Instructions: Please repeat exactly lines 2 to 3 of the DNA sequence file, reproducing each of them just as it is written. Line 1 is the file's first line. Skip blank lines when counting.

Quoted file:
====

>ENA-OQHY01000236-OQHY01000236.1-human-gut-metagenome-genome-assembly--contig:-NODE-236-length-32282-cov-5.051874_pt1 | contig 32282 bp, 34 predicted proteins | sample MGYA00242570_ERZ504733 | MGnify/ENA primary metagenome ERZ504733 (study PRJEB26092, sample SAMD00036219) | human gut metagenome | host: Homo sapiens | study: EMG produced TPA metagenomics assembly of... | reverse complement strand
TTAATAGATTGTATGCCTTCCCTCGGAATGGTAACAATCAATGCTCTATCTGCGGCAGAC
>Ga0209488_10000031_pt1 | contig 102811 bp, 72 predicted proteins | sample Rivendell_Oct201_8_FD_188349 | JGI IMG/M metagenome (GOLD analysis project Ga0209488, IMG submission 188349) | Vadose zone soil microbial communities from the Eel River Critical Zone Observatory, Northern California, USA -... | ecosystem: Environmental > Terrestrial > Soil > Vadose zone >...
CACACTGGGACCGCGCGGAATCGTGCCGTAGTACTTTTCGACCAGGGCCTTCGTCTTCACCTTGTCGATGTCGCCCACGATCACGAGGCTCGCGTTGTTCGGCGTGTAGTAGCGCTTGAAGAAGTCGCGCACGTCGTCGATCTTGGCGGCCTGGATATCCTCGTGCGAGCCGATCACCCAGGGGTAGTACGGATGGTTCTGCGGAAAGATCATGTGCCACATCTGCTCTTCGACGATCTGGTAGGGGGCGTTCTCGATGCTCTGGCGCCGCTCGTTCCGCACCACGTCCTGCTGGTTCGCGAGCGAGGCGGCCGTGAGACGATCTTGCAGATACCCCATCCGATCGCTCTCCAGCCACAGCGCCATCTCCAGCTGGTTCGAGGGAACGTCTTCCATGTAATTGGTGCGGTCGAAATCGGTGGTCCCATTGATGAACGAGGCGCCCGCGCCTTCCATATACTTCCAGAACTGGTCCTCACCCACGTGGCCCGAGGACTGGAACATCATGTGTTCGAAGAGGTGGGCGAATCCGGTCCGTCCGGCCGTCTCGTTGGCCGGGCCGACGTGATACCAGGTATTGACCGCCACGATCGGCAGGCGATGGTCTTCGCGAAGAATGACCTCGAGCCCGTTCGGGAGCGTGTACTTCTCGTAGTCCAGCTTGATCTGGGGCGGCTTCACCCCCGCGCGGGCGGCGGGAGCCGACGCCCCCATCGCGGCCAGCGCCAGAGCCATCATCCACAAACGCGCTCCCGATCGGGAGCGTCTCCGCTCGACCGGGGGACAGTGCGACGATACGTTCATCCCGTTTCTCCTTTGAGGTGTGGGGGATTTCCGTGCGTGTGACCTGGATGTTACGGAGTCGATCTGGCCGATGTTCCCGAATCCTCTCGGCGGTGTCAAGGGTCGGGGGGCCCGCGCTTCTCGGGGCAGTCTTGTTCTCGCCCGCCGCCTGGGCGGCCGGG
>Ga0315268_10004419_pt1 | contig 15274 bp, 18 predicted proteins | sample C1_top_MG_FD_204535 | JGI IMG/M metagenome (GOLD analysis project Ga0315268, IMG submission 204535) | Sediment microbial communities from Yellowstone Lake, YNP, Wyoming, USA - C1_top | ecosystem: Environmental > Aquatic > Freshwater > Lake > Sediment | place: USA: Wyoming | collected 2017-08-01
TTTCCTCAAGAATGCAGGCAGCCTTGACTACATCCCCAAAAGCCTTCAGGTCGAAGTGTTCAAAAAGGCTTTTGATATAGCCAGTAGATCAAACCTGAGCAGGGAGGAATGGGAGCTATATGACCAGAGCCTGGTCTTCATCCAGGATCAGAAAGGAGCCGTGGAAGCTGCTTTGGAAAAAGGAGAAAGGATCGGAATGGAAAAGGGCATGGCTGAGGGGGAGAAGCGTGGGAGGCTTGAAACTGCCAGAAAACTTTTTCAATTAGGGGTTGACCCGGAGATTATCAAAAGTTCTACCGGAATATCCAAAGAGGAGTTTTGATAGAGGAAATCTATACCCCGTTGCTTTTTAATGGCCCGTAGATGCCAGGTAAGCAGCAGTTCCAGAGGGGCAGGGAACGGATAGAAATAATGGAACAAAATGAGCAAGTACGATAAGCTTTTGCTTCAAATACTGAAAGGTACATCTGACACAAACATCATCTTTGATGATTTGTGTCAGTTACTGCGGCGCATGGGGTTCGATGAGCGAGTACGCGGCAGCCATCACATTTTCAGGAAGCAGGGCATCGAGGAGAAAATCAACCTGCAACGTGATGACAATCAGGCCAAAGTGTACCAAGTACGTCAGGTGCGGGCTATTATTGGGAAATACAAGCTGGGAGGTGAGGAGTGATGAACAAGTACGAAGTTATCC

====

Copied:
TTAATAGATTGTATGCCTTCCCTCGGAATGGTAACAATCAATGCTCTATCTGCGGCAGAC
>Ga0209488_10000031_pt1 | contig 102811 bp, 72 predicted proteins | sample Rivendell_Oct201_8_FD_188349 | JGI IMG/M metagenome (GOLD analysis project Ga0209488, IMG submission 188349) | Vadose zone soil microbial communities from the Eel River Critical Zone Observatory, Northern California, USA -... | ecosystem: Environmental > Terrestrial > Soil > Vadose zone >...